A third of people who smoked marijuana as a teenager later developed insomnia as adults
About one in three Americans don’t get enough sleep, according to the Centers for Disease Control and Prevention (CDC). Problems like insomnia or sleep apnea can arise for multiple reasons, including stress, PTSD, and chronic pain, limiting your ability to achieve a good night’s rest. Many have turned to marijuana as an effective sleep aid, thanks to the plant’s ability to reduce inflammation and restore a person’s natural sleep cycle.
But a new study, published in the journal Sleep, suggests the root of insomnia can begin by smoking copious amounts of marijuana as a teenager. University of Colorado Boulder researchers analyzed data from more than 1,800 twins, as recorded by the Colorado Twin Registry. The organization has been tracking these sets of twins since 1968, but the study’s authors focused on data related to sleep, marijuana use, and mental health.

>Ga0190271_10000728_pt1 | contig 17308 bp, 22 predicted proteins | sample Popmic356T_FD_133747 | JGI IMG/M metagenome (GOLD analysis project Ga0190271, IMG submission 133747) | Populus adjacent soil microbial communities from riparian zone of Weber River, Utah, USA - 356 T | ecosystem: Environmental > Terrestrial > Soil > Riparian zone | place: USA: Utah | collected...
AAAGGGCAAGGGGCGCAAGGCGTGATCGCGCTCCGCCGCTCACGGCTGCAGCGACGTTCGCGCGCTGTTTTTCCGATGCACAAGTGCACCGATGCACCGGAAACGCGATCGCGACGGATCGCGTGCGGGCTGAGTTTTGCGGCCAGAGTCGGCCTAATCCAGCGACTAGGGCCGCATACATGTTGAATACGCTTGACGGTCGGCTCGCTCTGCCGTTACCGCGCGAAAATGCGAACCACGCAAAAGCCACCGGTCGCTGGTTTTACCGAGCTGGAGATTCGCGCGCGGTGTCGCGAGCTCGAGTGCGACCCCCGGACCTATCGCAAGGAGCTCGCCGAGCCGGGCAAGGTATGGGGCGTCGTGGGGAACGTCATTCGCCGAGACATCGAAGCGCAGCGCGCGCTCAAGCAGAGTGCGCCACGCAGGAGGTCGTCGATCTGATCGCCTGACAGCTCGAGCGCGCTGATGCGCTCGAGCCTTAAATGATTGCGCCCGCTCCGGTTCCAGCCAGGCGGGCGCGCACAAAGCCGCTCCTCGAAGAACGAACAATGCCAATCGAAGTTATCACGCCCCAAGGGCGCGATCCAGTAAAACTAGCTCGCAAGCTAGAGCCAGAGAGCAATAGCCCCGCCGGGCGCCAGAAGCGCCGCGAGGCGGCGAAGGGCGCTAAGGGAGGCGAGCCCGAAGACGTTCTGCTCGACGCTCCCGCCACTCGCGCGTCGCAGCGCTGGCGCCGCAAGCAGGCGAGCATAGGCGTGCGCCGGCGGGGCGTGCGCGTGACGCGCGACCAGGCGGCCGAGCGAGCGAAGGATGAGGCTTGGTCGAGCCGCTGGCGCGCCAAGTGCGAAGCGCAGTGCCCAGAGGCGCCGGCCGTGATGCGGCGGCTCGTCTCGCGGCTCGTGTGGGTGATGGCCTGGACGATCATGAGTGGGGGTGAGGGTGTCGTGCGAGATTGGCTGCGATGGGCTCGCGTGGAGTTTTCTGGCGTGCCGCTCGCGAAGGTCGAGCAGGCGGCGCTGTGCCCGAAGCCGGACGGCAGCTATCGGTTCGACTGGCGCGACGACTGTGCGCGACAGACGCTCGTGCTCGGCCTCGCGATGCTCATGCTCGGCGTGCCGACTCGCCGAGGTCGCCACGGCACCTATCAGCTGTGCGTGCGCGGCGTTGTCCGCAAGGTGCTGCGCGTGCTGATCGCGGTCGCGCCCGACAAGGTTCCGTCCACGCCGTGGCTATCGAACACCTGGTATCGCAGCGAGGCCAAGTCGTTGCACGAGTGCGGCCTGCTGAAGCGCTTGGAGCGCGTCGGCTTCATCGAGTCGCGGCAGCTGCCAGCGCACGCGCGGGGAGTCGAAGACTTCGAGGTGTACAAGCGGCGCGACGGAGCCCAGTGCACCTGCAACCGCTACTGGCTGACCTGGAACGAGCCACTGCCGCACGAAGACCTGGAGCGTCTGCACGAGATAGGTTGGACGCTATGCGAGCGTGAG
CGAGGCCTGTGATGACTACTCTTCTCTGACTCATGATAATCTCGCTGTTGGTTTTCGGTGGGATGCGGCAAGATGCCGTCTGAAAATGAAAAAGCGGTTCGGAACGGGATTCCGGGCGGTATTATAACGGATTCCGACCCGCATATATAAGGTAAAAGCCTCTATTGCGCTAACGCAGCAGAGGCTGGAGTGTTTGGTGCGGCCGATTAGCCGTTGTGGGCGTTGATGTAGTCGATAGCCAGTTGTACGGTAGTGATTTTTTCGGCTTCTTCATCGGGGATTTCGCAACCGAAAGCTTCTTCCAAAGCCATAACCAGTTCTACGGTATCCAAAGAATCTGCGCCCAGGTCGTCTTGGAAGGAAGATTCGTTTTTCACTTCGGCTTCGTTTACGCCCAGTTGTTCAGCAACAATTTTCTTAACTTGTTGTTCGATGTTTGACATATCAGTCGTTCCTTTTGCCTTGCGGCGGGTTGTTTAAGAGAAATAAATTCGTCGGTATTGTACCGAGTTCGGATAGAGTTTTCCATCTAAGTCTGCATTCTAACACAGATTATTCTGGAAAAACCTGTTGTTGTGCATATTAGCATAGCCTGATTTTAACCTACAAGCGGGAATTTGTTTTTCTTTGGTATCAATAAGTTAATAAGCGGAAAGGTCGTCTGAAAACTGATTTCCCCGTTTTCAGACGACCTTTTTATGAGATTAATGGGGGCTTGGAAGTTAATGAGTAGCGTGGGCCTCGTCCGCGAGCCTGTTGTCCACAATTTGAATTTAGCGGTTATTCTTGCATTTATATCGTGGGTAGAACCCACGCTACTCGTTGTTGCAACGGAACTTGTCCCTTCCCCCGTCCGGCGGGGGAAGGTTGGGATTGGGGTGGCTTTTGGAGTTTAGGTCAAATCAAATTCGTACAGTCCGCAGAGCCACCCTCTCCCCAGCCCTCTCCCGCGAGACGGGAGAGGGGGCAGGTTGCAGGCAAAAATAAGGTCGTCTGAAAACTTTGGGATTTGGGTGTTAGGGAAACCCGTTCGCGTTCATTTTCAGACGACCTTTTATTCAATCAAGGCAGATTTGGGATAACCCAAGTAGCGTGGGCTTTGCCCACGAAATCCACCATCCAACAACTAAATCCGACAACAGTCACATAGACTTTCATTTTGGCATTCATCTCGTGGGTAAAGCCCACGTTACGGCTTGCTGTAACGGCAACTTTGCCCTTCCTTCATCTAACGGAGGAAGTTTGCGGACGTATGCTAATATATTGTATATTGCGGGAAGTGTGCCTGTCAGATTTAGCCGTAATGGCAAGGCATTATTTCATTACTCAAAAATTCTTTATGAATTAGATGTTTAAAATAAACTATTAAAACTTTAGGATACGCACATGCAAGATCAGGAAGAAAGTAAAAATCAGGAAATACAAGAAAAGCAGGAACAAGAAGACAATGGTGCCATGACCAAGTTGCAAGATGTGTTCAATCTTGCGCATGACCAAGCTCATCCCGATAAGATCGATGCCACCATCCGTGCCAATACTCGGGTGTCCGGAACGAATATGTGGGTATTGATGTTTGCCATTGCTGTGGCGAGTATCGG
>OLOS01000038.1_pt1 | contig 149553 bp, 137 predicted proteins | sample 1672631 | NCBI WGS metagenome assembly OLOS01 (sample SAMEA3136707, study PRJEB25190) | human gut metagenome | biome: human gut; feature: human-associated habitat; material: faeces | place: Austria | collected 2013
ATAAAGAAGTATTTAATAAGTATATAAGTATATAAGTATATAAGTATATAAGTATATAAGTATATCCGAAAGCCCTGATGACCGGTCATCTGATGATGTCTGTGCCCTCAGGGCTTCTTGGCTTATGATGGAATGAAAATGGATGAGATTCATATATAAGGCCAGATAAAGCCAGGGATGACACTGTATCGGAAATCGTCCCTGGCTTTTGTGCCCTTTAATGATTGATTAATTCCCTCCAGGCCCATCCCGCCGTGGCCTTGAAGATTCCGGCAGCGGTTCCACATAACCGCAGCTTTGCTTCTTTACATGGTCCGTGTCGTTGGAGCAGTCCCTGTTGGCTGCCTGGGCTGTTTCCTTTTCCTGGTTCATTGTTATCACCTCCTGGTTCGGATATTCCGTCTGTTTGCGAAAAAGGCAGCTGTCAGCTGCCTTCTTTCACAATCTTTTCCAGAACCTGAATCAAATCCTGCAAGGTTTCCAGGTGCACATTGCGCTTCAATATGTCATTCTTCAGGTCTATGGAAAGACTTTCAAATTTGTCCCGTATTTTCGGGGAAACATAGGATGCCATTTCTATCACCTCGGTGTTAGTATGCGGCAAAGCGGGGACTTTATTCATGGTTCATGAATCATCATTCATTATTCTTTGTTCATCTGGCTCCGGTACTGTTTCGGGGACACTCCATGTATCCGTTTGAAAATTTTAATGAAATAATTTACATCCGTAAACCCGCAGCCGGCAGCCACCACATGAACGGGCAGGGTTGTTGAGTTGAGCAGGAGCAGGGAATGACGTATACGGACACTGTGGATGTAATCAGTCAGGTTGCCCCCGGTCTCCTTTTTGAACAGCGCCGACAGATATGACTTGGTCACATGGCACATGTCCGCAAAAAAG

According to the study, about a third of the subjects who started smoking weed before the age of 18 had developed insomnia in adulthood. Less than 20% of those who didn’t use cannabis as teens had similar sleep issues.
“People tend to think that cannabis helps with sleep, but if you look closely at the studies, continued or excessive use is also associated with a lot of sleep deficits,” said Evan Winiger, the study’s lead author and CU graduate student.
Teenage marijuana users had double the risk of acquiring “short sleep” as adults. A hazardous variation of insomnia, “short sleep” constitutes getting less than six hours of sleep per night on a regular basis. Almost 10% of teenage marijuana users were victims of “short sleep” while only 5% of non-users had this issue.
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